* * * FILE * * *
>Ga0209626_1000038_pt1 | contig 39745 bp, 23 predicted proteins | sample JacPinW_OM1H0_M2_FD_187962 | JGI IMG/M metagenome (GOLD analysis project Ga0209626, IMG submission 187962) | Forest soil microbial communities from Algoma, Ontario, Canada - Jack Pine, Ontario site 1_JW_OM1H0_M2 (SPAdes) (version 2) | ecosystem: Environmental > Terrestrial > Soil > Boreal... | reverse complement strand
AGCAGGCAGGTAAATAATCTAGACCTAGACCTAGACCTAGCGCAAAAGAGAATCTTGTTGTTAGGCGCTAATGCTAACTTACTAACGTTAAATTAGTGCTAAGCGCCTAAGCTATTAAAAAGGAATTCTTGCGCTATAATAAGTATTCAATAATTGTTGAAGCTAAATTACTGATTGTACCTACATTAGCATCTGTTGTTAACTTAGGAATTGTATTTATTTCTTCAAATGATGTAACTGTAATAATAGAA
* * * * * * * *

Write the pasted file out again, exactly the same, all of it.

>Ga0209626_1000038_pt1 | contig 39745 bp, 23 predicted proteins | sample JacPinW_OM1H0_M2_FD_187962 | JGI IMG/M metagenome (GOLD analysis project Ga0209626, IMG submission 187962) | Forest soil microbial communities from Algoma, Ontario, Canada - Jack Pine, Ontario site 1_JW_OM1H0_M2 (SPAdes) (version 2) | ecosystem: Environmental > Terrestrial > Soil > Boreal... | reverse complement strand
AGCAGGCAGGTAAATAATCTAGACCTAGACCTAGACCTAGCGCAAAAGAGAATCTTGTTGTTAGGCGCTAATGCTAACTTACTAACGTTAAATTAGTGCTAAGCGCCTAAGCTATTAAAAAGGAATTCTTGCGCTATAATAAGTATTCAATAATTGTTGAAGCTAAATTACTGATTGTACCTACATTAGCATCTGTTGTTAACTTAGGAATTGTATTTATTTCTTCAAATGATGTAACTGTAATAATAGAA